WILLIAMS LAKE—Producers used to keeping an eye out for suspicious activity were on alert in the Cariboo this summer when an unfamiliar vehicle bearing Alberta plates was spotted with a crew claiming to be working for the BC Ministry of Agriculture.
But all was well: the vehicle was indeed carrying a team of consultants whose work had been announced on social media by agriculture minister Lana Popham and distributed by ministry staff to stakeholders in the area. The crew was charged with conducting an Agricultural Land Use Inventory (ALUI) in the Cariboo as part of efforts to develop an agricultural water demand model (AWDM) for the region.
The inventory’s goal is to define the amount of actively farmed land in the region, provide a benchmark for monitoring land use change, identify land use trends for areas with historic ALUIs and assist land use planning including official community plans and Crown land use planning. ALUIs have been completed for the areas of south Cariboo, Lac La Hache and Green Lake.
The AWDM will enable the examination of water management alternatives that consider future land use changes, define potential impacts of climate change and identify appropriate adaptation strategies and inform future water storage modelling projects.
The agriculture ministry is using orthophoto satellite imagery to get an accurate representation of land surfaces.
The crew working in the Cariboo region this summer were verifying the orthophoto images for accuracy against what actually exists – that the images match up with the reality on the ground.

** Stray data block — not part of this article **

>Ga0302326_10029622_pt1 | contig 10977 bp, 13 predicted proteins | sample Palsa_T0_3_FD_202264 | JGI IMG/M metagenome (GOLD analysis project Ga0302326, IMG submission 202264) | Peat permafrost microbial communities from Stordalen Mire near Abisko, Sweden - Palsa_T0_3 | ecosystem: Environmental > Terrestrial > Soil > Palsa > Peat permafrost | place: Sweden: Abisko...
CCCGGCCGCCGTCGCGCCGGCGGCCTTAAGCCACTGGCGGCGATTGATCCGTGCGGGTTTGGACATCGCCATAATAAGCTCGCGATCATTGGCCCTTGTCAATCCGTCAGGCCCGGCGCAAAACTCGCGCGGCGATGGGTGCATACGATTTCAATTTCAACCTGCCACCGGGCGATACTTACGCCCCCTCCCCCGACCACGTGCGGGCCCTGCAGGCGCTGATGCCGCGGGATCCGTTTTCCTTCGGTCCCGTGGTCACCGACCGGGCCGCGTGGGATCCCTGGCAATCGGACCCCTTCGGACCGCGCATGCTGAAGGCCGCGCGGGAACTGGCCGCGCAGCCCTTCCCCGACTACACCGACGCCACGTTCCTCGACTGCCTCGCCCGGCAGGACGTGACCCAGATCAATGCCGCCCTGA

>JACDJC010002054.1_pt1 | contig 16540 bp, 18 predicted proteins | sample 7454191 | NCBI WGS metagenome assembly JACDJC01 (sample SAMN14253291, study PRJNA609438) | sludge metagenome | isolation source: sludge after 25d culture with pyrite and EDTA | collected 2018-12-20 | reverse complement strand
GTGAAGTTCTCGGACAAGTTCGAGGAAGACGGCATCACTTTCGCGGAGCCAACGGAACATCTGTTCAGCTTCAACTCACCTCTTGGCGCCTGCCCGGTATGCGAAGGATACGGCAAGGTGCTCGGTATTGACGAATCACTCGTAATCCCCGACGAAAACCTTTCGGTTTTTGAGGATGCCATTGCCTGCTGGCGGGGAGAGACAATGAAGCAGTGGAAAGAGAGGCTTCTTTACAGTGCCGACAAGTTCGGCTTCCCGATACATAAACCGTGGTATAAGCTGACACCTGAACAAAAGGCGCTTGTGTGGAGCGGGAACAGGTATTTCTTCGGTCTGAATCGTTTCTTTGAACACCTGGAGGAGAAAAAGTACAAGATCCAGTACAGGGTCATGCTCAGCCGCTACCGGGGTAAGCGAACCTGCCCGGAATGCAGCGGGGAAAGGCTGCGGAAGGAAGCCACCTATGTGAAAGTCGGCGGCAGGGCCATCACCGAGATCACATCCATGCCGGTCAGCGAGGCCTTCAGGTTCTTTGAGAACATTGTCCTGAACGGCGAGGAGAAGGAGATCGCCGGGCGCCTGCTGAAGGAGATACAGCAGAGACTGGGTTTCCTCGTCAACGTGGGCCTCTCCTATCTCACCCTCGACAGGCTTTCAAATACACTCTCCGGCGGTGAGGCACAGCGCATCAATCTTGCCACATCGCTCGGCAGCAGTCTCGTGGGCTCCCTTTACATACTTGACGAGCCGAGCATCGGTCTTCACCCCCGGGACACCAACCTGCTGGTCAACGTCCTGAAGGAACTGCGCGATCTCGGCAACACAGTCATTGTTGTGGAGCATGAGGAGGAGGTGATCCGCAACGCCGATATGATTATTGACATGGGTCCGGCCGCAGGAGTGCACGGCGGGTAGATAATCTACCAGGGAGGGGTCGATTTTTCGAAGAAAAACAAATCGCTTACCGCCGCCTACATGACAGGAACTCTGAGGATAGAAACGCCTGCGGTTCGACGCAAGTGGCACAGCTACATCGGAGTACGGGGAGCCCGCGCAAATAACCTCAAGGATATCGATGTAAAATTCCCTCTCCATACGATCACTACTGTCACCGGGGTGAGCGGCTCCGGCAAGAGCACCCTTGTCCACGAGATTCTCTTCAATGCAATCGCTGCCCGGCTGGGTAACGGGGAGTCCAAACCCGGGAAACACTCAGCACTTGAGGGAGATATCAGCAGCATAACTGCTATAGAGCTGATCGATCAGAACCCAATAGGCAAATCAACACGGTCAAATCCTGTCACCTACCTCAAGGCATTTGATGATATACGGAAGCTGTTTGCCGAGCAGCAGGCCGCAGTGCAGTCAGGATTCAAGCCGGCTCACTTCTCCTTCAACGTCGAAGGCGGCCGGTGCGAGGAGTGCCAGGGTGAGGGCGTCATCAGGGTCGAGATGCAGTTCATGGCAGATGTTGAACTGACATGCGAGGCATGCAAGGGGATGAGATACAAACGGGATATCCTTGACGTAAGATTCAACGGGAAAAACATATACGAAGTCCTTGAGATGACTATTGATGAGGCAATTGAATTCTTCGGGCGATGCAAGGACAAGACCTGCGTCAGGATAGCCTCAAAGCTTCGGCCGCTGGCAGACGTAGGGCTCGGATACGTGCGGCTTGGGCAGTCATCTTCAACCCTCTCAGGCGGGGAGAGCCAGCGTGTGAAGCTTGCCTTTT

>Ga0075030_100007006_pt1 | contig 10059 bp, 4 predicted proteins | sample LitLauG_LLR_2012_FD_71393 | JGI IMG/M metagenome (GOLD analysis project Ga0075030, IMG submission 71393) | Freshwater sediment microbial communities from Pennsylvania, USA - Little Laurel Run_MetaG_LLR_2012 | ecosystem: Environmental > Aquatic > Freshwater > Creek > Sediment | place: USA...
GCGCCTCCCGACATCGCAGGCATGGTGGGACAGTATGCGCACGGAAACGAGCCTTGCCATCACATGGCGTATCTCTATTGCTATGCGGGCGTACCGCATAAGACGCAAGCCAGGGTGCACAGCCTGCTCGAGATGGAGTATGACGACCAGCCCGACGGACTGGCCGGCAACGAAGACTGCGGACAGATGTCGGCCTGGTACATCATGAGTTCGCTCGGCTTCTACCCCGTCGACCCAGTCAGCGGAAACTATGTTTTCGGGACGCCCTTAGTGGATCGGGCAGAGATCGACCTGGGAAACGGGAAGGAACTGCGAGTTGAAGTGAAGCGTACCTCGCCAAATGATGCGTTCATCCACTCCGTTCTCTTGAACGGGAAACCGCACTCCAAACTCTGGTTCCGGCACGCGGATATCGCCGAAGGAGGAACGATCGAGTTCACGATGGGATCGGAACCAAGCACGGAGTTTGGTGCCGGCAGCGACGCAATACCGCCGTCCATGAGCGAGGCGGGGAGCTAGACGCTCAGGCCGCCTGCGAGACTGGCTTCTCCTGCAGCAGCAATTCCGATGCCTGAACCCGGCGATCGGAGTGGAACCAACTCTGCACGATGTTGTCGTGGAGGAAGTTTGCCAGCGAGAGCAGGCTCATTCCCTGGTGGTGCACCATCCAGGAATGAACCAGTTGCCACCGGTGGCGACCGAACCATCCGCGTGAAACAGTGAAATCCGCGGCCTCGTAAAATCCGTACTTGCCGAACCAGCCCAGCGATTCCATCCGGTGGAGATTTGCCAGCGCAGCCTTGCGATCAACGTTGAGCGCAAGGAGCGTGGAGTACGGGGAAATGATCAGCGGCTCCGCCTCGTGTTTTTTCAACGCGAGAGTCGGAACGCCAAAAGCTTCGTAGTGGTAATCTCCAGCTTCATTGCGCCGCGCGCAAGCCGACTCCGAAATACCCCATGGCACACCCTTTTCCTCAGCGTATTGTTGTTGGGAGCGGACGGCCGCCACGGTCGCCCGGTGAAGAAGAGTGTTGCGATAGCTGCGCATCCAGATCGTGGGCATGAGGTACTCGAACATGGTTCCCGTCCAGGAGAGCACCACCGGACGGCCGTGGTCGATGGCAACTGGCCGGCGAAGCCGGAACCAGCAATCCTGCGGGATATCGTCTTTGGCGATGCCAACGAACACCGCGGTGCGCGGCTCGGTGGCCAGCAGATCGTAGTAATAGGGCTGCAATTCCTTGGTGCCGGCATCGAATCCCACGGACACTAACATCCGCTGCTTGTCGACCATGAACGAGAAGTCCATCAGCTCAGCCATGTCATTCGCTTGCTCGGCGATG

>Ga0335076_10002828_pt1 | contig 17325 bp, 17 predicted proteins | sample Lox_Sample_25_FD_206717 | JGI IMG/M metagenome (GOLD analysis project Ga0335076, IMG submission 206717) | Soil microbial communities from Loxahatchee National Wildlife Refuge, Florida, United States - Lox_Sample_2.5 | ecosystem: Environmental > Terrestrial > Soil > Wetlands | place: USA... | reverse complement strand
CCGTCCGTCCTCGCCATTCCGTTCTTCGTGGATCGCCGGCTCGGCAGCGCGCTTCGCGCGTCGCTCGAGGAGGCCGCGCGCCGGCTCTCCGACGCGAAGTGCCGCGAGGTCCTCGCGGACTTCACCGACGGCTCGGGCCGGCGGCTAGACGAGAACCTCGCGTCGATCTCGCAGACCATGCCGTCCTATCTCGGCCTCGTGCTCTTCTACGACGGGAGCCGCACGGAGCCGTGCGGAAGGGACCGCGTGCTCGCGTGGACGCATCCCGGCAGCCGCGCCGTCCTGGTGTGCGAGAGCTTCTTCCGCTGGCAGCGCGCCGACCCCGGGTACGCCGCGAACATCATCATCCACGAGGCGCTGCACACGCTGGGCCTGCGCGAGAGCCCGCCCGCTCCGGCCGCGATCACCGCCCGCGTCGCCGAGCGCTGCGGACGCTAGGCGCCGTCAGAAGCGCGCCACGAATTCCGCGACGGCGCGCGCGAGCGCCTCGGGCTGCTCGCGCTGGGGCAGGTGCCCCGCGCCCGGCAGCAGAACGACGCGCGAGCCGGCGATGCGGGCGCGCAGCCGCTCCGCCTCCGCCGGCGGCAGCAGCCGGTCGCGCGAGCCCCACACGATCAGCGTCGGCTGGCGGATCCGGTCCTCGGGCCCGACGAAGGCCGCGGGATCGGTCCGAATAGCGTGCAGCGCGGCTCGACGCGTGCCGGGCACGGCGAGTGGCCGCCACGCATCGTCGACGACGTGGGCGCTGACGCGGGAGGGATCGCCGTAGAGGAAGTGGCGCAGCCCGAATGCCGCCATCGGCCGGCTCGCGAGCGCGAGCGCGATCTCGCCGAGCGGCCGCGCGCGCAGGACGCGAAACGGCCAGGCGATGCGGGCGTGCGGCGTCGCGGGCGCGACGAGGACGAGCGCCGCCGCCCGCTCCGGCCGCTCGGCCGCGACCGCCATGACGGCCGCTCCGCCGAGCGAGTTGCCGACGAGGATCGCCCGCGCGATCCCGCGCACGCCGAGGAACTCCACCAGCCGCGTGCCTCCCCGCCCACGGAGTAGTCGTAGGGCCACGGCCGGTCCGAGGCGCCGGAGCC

When paired with Statscan data, consultants will be able to confirm the location, crop, irrigation type and verify use for each land parcel in the region. This information is then run through the agricultural water demand model that will be used to determine how much water is needed on agricultural land and to look at changes in climate conditions and to assess future demand for water.
The main objective of the project is to have accurate information to be shared with local municipalities and regional districts so that they can make decisions about how to adapt and plan for climate change.
“The ALUI and AWDM is key information when local governments and other partners/agencies plan for agriculture,” explains Cariboo Chilcotin Coast regional agrologist Nicole Pressey. “With the changing climate and its potential impacts on food production in the region, resources such as the AWDM, the ALUI, the Climate Action Initiative’s Livestock Surface Water and Cariboo Pest projects and beneficial management practices through the Environmental Farm Plan can help producers, food processors, local governments and partners prepare for the change, and be resilient in the face of change.”
The project is especially important in the Cariboo for producers planning their livestock water use. The ministry hopes it will help private owners to think about water use, storage and management plans. Producers in the region are acutely aware of water use and there are parallel initiatives involving water projects happening in the Cariboo region. The Cariboo Cattlemen’s Association has engaged in several livestock surface water projects in recent years in partnership with the BC Agriculture and Food Climate Action Initiative.
“Although the funding for the livestock surface water project water developments applies to public land, it is important that all producers are aware of the work so they are aware of the tools necessary to be resilient in the face of change,” explains Pressey. “People cannot control the change, but they can control how they prepare for it.”